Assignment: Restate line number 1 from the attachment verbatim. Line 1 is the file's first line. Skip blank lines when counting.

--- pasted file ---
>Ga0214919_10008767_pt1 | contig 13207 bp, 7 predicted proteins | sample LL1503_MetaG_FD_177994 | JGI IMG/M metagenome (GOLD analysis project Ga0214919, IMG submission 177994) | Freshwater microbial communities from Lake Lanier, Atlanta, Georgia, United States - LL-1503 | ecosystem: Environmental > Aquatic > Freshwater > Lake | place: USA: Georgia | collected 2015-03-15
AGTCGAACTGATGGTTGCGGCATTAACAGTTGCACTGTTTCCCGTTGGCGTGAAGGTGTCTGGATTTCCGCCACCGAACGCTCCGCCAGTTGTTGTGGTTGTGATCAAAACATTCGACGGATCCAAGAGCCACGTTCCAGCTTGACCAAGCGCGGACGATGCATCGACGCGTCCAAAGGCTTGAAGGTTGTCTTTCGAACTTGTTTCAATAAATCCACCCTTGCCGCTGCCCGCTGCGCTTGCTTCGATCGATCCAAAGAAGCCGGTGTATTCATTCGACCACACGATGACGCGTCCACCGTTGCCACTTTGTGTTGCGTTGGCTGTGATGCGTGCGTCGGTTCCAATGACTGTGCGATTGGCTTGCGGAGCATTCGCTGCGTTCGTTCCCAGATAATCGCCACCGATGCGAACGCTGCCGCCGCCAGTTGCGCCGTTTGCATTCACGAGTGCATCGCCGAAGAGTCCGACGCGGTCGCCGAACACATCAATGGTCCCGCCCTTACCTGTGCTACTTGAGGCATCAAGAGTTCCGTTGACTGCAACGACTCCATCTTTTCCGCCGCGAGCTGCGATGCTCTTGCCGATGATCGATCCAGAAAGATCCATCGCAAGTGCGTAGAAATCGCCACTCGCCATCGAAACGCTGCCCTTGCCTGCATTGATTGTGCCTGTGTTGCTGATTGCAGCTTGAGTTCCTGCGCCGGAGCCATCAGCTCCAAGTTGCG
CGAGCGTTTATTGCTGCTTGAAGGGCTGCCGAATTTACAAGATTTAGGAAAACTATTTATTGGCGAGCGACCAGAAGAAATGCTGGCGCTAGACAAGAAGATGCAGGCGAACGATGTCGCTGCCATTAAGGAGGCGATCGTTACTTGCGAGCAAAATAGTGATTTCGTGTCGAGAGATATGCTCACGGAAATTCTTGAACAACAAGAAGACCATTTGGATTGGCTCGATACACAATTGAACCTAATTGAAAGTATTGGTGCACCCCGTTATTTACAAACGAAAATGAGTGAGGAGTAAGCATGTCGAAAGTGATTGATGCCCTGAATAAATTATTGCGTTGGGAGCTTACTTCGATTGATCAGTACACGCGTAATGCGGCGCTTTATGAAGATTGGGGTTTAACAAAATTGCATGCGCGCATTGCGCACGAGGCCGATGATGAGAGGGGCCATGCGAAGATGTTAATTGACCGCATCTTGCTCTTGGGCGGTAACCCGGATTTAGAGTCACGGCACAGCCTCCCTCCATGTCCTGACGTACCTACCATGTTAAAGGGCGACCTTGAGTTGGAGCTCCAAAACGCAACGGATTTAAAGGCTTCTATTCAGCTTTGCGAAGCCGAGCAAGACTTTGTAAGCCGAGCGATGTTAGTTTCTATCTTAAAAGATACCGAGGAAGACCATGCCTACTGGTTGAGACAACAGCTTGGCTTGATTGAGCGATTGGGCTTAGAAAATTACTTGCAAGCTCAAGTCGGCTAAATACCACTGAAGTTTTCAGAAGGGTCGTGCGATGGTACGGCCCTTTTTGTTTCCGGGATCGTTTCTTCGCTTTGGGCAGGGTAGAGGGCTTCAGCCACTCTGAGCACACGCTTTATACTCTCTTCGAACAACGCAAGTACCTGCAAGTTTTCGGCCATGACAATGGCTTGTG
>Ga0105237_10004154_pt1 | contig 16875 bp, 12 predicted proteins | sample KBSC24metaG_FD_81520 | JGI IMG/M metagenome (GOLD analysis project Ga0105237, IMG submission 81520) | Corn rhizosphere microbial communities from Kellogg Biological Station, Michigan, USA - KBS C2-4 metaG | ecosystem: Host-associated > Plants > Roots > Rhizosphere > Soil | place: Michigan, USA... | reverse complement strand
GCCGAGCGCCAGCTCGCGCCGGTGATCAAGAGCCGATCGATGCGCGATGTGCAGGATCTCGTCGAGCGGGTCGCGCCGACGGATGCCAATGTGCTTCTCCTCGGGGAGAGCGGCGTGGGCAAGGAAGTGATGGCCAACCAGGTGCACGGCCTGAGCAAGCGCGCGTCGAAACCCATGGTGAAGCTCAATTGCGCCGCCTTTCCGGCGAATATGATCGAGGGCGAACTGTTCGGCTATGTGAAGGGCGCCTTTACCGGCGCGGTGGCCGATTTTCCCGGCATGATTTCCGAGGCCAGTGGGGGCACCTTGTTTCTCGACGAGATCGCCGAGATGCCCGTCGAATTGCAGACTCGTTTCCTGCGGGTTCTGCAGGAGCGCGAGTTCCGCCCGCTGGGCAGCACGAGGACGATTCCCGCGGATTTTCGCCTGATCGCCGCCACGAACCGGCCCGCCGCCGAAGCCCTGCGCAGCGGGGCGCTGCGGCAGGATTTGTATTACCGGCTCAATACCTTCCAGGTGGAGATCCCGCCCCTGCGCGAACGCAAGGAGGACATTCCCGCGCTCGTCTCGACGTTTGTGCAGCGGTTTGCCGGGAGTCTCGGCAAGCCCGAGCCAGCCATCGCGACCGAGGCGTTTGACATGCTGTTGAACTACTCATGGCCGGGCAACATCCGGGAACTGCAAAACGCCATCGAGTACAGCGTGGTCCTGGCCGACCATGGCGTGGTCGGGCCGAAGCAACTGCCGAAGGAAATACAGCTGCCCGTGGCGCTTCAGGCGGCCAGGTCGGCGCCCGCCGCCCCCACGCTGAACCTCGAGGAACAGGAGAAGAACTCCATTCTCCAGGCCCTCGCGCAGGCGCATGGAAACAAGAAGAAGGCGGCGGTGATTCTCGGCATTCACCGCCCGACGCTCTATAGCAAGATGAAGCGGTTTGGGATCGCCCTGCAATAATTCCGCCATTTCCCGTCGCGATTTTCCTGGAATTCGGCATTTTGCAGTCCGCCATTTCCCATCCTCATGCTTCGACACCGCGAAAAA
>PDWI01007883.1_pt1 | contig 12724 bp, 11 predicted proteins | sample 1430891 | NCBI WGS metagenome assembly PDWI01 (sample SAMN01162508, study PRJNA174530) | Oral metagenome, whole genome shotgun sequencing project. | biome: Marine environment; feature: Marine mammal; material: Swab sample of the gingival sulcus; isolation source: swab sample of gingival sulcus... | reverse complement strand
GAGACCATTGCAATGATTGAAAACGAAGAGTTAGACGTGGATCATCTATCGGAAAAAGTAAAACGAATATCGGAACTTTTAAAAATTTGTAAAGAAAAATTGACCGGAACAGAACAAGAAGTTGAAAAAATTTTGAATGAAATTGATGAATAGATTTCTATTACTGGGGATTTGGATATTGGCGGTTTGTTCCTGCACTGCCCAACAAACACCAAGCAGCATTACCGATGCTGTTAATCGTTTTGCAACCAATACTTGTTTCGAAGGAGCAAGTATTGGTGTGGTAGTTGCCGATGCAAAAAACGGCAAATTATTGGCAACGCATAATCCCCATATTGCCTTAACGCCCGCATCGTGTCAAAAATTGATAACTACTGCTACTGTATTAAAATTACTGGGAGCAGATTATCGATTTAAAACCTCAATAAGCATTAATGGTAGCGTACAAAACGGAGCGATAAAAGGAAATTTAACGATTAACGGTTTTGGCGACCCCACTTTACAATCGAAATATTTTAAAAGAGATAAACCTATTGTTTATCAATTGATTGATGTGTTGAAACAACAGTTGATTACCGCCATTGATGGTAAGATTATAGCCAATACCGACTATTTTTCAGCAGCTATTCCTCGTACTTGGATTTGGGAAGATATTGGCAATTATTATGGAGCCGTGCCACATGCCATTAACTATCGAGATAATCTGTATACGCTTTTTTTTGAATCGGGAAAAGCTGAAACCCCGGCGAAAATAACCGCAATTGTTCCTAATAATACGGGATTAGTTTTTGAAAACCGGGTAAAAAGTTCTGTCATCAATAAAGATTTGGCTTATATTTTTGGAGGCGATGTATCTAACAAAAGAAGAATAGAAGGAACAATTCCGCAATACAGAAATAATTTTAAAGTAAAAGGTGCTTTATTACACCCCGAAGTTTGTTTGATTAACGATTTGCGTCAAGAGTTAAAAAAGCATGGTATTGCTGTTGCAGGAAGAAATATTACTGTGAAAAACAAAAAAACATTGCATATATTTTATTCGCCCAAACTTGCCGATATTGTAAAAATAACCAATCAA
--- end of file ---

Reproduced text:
>Ga0214919_10008767_pt1 | contig 13207 bp, 7 predicted proteins | sample LL1503_MetaG_FD_177994 | JGI IMG/M metagenome (GOLD analysis project Ga0214919, IMG submission 177994) | Freshwater microbial communities from Lake Lanier, Atlanta, Georgia, United States - LL-1503 | ecosystem: Environmental > Aquatic > Freshwater > Lake | place: USA: Georgia | collected 2015-03-15